I received the official invitation from the R&A on 29th March 2016 to referee at the 145th Open Championship at Royal Troon. To say I was excited at the prospect of refereeing at arguably the best golf Major is an understatement.
Accompanying the invitation was a document for Rules Officials, “A Brief Guide for Those Attending the Open as a Rules Official for the First Time”, which proved most helpful. Also, there was a list of all Rules Officials, some 75 of them, from 22 countries with 18 first timers. Andrew Langford- Jones from the Australasian PGA Tour, who I had worked with on many occasions, was the only other Australian and I was sure that he would provide any help I might need as a first timer at The Open.
In the lead up to The Open my wife and I spent a few days in Glasgow, then on the Monday of The Open week transferred to our hotel in Irvine, which is about a 20 minute drive to the Royal Troon course. Most of the referees stayed at the hotel in Irvine and travelled to and from the course on a regular shuttle bus service.
Monday: Arrived at the course early afternoon and walked about 12 holes with Dave Mangan from NZ Golf, more just to get familiar with the layout and surroundings. I also had an appointment to collect the uniform, shoes and umbrella. Loaded up it was then back to the hotel. With all this additional luggage I could see it might be a problem in the suitcase department, even though I had allowed some extra space.
Tuesday: Back to the course, I obtained a copy of the Draft Additional Local Rules, Local Rules for Temporary Immovable Obstructions (TIOs), Grandstands, Metal Fencing and Elevated Cables, and the Hole-by-Hole Rules Guide and set off for a full walk of the course on my own. The weather was fine and mild and I hoped that these conditions would remain for the week as it made life very pleasant on the course.
Wednesday: All Referees attended a Rules Committee Meeting in the morning with a range of topics covered including Local Rules, Conditions of Competition, Course Marking, Pace of Play, Suspension of Play, Rules Assignments, and the Weather etc. The Meteorologist did not have all good news for the week. This was followed by a Course Walk in groups of six, with a Leader to provide instruction on any possible problem areas and to answer questions from the group. One of the major areas that would require close attention was the grandstand and metal fencing area between holes 1 and 18, and it was comforting to know that there would be a R & A Referee permanently stationed in this zone to assist with any rulings required. The Metal Fencing local rule was quite involved and included an additional option if the ball lies on the outside of the fencing and within four club-lengths of it. There were also four Exceptions under this Rule. Phew!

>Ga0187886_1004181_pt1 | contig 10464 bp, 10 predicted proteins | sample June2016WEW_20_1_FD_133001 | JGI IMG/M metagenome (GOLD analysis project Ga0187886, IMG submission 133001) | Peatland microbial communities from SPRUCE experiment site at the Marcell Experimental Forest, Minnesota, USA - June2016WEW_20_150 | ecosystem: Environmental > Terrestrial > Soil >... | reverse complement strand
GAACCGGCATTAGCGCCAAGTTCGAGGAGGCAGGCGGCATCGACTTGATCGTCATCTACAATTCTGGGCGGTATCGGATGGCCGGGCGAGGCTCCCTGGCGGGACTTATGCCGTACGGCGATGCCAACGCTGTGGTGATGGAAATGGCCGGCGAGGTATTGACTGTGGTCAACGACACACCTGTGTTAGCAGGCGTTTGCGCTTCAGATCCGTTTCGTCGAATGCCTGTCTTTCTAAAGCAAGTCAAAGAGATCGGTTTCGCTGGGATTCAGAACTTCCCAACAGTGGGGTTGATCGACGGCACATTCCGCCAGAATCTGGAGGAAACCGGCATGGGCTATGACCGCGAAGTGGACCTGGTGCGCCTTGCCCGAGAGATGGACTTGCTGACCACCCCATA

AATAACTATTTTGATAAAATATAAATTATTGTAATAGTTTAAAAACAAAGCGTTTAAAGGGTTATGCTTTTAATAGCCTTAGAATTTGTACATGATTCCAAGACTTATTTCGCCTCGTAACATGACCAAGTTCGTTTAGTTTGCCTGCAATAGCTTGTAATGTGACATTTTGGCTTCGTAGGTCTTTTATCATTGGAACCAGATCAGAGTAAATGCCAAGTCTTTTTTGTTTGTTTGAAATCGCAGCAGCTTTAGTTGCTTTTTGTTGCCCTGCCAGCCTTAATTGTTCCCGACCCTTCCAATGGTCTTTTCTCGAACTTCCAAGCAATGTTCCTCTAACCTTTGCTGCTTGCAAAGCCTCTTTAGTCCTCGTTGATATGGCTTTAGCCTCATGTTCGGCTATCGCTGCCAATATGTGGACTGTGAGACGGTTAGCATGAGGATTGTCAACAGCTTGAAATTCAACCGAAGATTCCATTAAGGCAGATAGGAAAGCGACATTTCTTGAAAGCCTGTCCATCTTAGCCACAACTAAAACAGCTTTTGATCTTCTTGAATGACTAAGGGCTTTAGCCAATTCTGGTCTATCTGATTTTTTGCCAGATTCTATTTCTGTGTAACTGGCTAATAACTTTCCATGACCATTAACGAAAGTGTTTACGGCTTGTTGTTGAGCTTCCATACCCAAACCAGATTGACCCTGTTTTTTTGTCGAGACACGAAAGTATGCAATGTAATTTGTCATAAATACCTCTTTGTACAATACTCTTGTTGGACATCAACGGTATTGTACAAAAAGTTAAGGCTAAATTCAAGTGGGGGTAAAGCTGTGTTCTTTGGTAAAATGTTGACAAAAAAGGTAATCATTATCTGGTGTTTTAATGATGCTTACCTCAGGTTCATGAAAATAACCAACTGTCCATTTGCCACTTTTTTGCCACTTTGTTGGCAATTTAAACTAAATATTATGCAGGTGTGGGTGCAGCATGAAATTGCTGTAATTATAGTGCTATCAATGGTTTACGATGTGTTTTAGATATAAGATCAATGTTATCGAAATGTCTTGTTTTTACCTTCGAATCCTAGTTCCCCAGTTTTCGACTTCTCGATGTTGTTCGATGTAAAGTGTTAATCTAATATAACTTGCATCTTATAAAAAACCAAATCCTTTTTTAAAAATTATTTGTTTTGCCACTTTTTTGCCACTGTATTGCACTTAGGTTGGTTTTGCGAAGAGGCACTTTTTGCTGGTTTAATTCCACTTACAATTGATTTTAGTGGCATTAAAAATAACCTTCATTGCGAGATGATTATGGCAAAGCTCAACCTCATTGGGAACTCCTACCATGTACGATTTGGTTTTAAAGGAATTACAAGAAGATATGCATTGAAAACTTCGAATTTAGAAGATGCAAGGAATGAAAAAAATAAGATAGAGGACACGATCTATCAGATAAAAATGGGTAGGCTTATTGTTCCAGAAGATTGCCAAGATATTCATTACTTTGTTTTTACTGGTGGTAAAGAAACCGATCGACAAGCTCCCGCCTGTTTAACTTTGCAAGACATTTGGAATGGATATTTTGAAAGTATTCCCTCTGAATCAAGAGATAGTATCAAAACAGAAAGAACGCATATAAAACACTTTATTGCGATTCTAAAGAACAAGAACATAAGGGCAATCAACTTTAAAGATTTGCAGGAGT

Thursday: My first assignment was with Group No 2 with a tee-off time of 06:46 am. The players included one of the Australian Olympians, Marcus Fraser, Steve Alker from NZ and Sanghee Lee from Korea. After collecting the Final Version of the Additional Local Rules and a Radio it was off to the first tee. By now I was feeling a few butterflies as I walked through the tunnel to the tee. Standing on the tee looking out over the Firth of Clyde on a beautiful crisp sunny morning, with the bank of grandstands lining the adjoining 18th hole stretching down the left hand side of the 1st fairway for over 200 metres, was enough to take your breath away. The players were yet to arrive so I chatted to the Starter, who was also doing his job for the first time, following the retirement of the iconic Ivor Robson, who it seemed had been the Official Starter for an eternity. The grandstand for the first tee was quite full for this time of morning, but with local Royal Troon member, Colin Montgomerie in Group 1, many had come out in support. The players eventually arrived, and who I suspect were also a tad nervous. After introductions I stepped aside and waited for the action to begin. About this time I was secretly wishing/hoping that the players’ drives would find the fairway, as I didn’t fancy any tricky rulings in amongst the metal fencing to start with. Thankfully, all was well as the three players found the fairway with their drives and second shots on the green. All good so far. The second hole was similar with the Korean birdieing the first two holes. The first hiccup came on the 4th hole when I was requested by one of the roving referees to ask the players to pick up the pace a bit as they had fallen a hole behind. Not having closed the gap sufficiently, the group was then put ‘on the clock’ on the 5th hole. From there on it was smooth sailing until the 10th hole where player Lee needed assistance with an unplayable lie. The group fell behind again on the 13th hole and was subsequently put on the clock again. One player was given a ‘bad time’ on the 16th hole and another a ‘bad time’ on the 17th tee. Although the group completed their round in only 3 minutes over their time par, the roving referees will generally monitor those early groups fairly closely to ensure they do not lose time as this can impact back through the field. Just as an aside and to finish off the day, while having lunch with GA Chairman, John Hopkins in the dining room, who would be at the next table but HRH Prince Andrew, a former Captain of the R & A. (OK that was namedropping).